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Faith over Fear, April is Parkinson’s Disease Awareness Month

Posted on April 15, 2016

She smiles. She laughs. She walks energetically in the sunshine as she talks about her kids, her husband, her job, and her goals.

Beth Kincaid, 56, looks and acts like a perfectly healthy person. And yet, she is the face of Parkinson’s Disease.

Beth Kincaid, 56, looks and acts like a perfectly healthy person. And yet, she is the face of Parkinson’s Disease.
Beth Kincaid, 56, looks and acts like a perfectly healthy person. And yet, she is the face of Parkinson’s Disease.

Kincaid has been successfully treated with therapy at Roane Medical Center’s Patricia Neal Outpatient Therapy Center. Now that it’s Parkinson’s Awareness Month, she is more than happy to make the world aware of what’s happening behind the smiling face that covers this progressive disease of the nervous system.

During a very routine visit to her primary care doctor, back in August of 2015, Kincaid answered the standard questions about her current state of health. She knew some things weren’t exactly right with her health, but she chalked them up to the aging process.

“I thought I was just fine and healthy,” Kincaid says, “but the doctor put some things together.”
Kincaid says she had low blood pressure, and had become a little more anxious lately. There were other subtle indicators, too.

“When I walk, I tend to drag my left leg a little bit,” Kincaid adds. “But I had back surgery 25 years ago, so I just thought that was leftover nerve damage.”

She was asked to remove her shoes and walk down a hallway while the doctor observed. The doctor pointed out that when Kincaid walked, her left arm stayed in one place, instead of swinging the way most people’s arms usually do.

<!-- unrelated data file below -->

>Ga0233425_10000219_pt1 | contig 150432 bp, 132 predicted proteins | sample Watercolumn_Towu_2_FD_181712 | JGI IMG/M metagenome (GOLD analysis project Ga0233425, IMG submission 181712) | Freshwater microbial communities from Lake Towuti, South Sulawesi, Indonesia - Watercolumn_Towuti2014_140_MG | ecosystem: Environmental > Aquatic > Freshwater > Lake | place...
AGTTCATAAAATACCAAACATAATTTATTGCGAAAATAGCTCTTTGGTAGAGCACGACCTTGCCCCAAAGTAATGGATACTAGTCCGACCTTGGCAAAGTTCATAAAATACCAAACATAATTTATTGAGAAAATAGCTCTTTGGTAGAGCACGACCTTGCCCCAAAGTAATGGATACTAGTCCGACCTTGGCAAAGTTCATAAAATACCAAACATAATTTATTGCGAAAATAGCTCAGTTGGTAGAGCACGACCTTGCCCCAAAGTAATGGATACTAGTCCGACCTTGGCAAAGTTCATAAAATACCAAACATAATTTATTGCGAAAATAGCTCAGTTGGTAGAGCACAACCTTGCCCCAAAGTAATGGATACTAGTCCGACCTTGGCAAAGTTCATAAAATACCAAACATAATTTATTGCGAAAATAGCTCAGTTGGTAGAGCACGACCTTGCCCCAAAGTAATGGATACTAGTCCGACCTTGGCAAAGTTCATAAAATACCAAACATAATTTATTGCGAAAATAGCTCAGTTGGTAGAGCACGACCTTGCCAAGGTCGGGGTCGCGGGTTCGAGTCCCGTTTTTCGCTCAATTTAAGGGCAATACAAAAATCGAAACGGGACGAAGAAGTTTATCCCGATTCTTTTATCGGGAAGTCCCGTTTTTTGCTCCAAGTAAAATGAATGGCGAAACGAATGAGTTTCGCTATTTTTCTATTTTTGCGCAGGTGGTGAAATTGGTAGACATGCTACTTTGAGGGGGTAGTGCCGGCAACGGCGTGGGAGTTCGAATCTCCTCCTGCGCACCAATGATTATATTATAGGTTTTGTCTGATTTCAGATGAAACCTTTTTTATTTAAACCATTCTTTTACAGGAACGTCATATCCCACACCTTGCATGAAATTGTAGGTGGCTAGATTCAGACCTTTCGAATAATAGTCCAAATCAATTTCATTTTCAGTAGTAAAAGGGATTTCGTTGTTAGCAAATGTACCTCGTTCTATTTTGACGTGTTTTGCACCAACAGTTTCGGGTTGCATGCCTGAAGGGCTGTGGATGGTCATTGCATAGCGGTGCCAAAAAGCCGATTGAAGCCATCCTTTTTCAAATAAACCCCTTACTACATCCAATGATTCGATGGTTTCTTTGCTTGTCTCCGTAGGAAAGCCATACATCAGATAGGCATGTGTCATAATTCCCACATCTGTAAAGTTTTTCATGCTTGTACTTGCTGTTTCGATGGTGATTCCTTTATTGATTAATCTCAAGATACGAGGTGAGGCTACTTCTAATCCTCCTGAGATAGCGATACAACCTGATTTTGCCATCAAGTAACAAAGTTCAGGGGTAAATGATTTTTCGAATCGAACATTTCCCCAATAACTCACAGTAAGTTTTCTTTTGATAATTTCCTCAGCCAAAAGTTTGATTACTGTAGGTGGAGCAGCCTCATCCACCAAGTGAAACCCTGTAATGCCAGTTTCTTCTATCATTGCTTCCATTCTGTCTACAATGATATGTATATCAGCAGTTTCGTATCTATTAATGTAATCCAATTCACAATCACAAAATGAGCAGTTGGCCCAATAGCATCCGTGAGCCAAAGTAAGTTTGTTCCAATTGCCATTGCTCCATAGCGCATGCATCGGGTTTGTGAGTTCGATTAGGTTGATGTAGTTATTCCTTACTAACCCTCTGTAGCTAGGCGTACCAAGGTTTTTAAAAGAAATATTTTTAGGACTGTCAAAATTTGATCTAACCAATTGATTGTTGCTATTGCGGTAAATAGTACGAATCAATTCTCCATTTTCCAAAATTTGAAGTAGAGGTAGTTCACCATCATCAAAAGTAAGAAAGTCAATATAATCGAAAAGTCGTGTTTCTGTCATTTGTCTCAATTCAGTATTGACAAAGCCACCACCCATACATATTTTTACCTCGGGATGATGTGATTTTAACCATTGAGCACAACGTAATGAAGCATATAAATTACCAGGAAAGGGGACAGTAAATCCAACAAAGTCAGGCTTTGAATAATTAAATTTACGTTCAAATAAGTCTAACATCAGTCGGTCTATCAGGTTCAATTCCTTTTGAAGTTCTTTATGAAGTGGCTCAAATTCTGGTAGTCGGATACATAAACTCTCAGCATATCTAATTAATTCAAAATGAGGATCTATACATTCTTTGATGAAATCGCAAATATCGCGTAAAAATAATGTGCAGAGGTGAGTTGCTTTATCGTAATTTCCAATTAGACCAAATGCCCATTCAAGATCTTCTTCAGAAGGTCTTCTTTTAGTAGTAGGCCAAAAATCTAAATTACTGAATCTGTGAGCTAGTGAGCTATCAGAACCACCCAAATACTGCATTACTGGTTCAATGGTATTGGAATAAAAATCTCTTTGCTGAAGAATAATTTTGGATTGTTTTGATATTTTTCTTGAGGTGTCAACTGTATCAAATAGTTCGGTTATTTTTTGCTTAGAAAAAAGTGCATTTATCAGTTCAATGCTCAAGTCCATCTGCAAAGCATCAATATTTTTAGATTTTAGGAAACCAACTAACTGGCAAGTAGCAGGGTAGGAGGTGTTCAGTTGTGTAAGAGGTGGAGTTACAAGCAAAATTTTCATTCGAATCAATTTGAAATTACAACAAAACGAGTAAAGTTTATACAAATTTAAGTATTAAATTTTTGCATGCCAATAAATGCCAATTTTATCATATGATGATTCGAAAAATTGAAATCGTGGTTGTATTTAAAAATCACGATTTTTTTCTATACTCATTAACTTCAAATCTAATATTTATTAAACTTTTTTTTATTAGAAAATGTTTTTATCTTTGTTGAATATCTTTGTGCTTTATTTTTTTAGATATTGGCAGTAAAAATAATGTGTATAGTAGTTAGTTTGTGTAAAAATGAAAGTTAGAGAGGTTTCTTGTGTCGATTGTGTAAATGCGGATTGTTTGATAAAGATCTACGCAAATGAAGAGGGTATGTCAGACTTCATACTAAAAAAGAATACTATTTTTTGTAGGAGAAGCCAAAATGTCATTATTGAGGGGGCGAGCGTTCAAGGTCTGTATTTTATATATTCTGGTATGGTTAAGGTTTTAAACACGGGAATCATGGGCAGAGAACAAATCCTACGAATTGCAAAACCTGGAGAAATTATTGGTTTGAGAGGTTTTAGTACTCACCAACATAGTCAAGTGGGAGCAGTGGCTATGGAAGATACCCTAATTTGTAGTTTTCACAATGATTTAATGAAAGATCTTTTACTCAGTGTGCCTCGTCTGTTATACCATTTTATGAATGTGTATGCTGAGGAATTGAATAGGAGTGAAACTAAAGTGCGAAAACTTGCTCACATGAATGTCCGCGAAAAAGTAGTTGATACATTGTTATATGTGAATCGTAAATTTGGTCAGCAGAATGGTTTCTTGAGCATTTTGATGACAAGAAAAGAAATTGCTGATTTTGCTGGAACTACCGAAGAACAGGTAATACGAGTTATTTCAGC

Kincaid had experienced some pain in her left arm, but she’d assumed it was arthritis, just another byproduct of being in her 50’s.

“I don’t want to scare you, but I don’t want you in heels anymore,” the doctor said, “and I’m going to refer you to a neurologist.”

Between that visit and her appointment with the neurologist, Kincaid went online to research her symptoms. After tests were performed, the neurologist told her what she already suspected. Beth Kincaid had early onset Parkinson’s Disease.

“It wasn’t a surprise,” she says, “but it was still a shock.”

The only thing Kincaid had known about Parkinson’s Disease was that it’s “old people who shake.” She never thought that she – a vibrant, active, seemingly healthy woman in her mid 50’s – could be at risk.

She and her husband were hikers and bikers, they exercised together every week, and had regularly volunteered at the clothing closet for their church in addition to holding down full time jobs. None of that lined up with the image she had of Parkinson’s Disease.

But she soon learned that Parkinson’s no longer means instant aging, or an end to a full and meaningful life. After continued reading, consulting with RMC pharmacist Sandy Morgan about medications, and finding out about therapies like “LSVT BIG and LOUD,” she discovered she could still be active and engaged.

At RMC’s Patricia Neal Outpatient Therapy Center, Kincaid worked with a therapist for four weeks. “Andrea Branson was my therapist, and she’s fabulous,” Kincaid says. “We did all sorts of things from walking to doing strength training with rubber bands, balance training inside and outside, and she would have me walk on steps with my eyes closed and my eyes open.”